Chasing The Rings

Rhythmic gymnastics is one of the most beautiful Olympic sports to watch, a combination of ballet, gymnastics and dance, but the elite athletes who compete are subject to the same kinds of injuries all athletes seek to avoid.

Helping them do so is where a support team led by Elizabeth Darling, DPT and Amanda Scully ’07, ’10DPT come in.

Darling is the medical director of the team of six rhythmic gymnasts who qualified for this summer’s Rio de Janiero Olympics. She and Scully, her colleague at Keystone Physical Therapy in Erie, carry out an injury prevention program specifically addressing the needs of rhythmic gymnasts.

“Elizabeth and Amanda have helped create a team of gymnasts ready to compete at the highest level,” said Caroline Hunt, director for rhythmic gymnastics, U.S. Olympic Team.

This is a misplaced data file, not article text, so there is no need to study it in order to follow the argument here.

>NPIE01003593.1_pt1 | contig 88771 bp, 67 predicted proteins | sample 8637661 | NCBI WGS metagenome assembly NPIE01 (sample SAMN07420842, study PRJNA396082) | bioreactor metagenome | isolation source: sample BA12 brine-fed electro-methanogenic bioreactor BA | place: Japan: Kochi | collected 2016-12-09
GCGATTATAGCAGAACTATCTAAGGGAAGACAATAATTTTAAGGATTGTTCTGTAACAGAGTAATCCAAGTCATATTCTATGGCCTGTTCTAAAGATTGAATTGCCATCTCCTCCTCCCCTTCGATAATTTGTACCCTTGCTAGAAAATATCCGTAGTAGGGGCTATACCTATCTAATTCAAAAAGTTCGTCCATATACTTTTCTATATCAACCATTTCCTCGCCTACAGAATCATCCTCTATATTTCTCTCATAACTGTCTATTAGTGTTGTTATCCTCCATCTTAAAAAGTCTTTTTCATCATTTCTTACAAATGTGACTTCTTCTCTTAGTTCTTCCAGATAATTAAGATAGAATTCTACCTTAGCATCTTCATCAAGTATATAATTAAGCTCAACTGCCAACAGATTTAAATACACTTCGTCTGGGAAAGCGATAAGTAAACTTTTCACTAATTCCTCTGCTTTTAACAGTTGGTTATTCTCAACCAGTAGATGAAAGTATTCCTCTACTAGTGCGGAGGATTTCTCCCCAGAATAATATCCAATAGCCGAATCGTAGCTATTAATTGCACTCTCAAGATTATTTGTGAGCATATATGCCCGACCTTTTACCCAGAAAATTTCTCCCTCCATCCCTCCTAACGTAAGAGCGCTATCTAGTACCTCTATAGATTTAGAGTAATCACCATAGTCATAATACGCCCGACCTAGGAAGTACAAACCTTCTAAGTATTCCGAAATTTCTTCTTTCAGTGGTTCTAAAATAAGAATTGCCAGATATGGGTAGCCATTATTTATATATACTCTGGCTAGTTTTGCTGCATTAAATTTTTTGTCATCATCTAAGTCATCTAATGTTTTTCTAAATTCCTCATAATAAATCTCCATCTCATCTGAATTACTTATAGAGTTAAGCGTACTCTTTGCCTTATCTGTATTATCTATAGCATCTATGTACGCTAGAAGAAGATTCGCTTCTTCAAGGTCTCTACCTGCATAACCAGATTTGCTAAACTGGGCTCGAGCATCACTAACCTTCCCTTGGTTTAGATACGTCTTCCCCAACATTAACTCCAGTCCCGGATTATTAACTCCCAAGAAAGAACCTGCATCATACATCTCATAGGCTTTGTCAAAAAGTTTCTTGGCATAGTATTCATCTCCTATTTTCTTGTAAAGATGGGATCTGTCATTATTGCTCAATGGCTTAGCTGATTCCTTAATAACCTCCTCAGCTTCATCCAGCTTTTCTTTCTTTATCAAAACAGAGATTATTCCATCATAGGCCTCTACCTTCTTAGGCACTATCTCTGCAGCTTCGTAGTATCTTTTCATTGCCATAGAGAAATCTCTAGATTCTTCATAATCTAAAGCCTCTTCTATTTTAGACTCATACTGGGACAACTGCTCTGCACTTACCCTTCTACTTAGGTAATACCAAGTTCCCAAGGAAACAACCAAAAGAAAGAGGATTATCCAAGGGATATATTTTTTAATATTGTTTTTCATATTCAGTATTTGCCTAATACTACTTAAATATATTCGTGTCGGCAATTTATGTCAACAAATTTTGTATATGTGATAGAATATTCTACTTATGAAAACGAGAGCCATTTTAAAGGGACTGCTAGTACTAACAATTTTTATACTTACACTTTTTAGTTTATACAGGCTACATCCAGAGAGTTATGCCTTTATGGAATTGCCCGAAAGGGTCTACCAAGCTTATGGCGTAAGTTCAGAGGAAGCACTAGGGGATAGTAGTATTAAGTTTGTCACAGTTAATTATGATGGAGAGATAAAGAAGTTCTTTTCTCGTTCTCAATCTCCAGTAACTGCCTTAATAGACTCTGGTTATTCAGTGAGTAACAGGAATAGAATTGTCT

The effort includes several other Gannon physical therapy and athletic training graduates and students. Rosie Cooper ’10, ‘13DPT and Amanda Till ‘14DPT did their clinical training with Darling and Scully, and had the opportunity to work with the rhythmic gymnastics team. Mary Vicary ’14, ‘16DPT, who did a clinical rotation with Darling and Scully, also worked at the Olympic Training Center in Lake Placid, New York.

Scully credits her success to the solid training she received during her years at Gannon. “Even though the science-based courses were hard, they gave me a base of knowledge that made everything I’ve done since easier,” she said.

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